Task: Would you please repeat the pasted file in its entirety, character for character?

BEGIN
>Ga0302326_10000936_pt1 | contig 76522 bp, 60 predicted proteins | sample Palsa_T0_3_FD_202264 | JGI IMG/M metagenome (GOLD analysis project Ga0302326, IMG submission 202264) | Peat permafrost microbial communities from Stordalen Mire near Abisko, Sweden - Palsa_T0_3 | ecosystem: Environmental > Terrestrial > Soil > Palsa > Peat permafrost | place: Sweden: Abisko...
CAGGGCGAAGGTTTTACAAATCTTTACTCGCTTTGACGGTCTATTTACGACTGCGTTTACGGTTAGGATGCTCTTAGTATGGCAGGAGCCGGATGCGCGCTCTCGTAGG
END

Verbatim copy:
>Ga0302326_10000936_pt1 | contig 76522 bp, 60 predicted proteins | sample Palsa_T0_3_FD_202264 | JGI IMG/M metagenome (GOLD analysis project Ga0302326, IMG submission 202264) | Peat permafrost microbial communities from Stordalen Mire near Abisko, Sweden - Palsa_T0_3 | ecosystem: Environmental > Terrestrial > Soil > Palsa > Peat permafrost | place: Sweden: Abisko...
CAGGGCGAAGGTTTTACAAATCTTTACTCGCTTTGACGGTCTATTTACGACTGCGTTTACGGTTAGGATGCTCTTAGTATGGCAGGAGCCGGATGCGCGCTCTCGTAGG